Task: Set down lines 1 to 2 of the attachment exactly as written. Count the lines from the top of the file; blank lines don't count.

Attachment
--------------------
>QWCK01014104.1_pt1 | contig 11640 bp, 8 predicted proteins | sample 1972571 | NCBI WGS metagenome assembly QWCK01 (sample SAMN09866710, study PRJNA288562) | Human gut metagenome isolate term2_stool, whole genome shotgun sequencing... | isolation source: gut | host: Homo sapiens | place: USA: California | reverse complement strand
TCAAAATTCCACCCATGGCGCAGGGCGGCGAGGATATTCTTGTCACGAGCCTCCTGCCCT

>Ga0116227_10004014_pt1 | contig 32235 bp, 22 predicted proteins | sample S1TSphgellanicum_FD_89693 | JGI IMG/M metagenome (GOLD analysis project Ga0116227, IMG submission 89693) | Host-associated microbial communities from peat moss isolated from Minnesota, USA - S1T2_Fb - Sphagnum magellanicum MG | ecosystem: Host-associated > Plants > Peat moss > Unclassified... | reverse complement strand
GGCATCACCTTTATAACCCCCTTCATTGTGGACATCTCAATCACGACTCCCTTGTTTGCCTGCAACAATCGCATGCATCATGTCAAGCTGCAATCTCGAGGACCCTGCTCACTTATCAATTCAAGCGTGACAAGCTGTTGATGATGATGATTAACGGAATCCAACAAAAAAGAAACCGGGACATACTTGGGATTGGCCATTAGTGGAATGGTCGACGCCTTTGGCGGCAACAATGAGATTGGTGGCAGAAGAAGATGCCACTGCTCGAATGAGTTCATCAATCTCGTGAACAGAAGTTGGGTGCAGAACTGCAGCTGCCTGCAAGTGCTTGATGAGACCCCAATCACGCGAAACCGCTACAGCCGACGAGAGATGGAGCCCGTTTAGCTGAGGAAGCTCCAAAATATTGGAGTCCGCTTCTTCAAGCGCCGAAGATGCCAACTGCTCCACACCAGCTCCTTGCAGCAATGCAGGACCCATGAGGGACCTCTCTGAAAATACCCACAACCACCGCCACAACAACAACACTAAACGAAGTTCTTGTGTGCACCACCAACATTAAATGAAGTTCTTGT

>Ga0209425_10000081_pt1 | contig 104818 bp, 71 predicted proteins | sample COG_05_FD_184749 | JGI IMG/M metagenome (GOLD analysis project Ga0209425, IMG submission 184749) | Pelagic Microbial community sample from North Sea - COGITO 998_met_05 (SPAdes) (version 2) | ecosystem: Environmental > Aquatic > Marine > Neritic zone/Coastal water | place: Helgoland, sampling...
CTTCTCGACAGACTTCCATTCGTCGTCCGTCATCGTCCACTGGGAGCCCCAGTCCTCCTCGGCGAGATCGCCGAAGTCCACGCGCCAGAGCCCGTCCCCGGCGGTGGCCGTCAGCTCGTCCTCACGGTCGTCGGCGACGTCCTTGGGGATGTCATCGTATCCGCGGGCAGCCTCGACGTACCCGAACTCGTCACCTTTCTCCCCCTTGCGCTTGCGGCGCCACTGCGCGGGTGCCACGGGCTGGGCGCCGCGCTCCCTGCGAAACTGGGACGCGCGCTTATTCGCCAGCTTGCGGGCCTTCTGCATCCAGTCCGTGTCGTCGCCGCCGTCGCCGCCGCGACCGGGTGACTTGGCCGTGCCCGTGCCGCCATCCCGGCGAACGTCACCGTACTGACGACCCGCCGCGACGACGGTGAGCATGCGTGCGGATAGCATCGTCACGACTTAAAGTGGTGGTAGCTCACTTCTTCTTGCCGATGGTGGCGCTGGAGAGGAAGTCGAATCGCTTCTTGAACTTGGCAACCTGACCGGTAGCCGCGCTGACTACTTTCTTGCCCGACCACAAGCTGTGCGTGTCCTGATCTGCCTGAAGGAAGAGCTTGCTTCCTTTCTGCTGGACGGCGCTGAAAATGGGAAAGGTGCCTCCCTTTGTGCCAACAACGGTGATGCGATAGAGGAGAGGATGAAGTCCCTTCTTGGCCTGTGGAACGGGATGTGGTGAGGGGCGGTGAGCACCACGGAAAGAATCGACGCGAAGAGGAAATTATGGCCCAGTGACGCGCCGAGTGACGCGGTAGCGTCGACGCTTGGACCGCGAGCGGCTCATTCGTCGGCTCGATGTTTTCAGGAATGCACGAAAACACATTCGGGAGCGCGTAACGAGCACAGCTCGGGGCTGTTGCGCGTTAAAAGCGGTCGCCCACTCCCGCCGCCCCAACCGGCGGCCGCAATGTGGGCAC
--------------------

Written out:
>QWCK01014104.1_pt1 | contig 11640 bp, 8 predicted proteins | sample 1972571 | NCBI WGS metagenome assembly QWCK01 (sample SAMN09866710, study PRJNA288562) | Human gut metagenome isolate term2_stool, whole genome shotgun sequencing... | isolation source: gut | host: Homo sapiens | place: USA: California | reverse complement strand
TCAAAATTCCACCCATGGCGCAGGGCGGCGAGGATATTCTTGTCACGAGCCTCCTGCCCT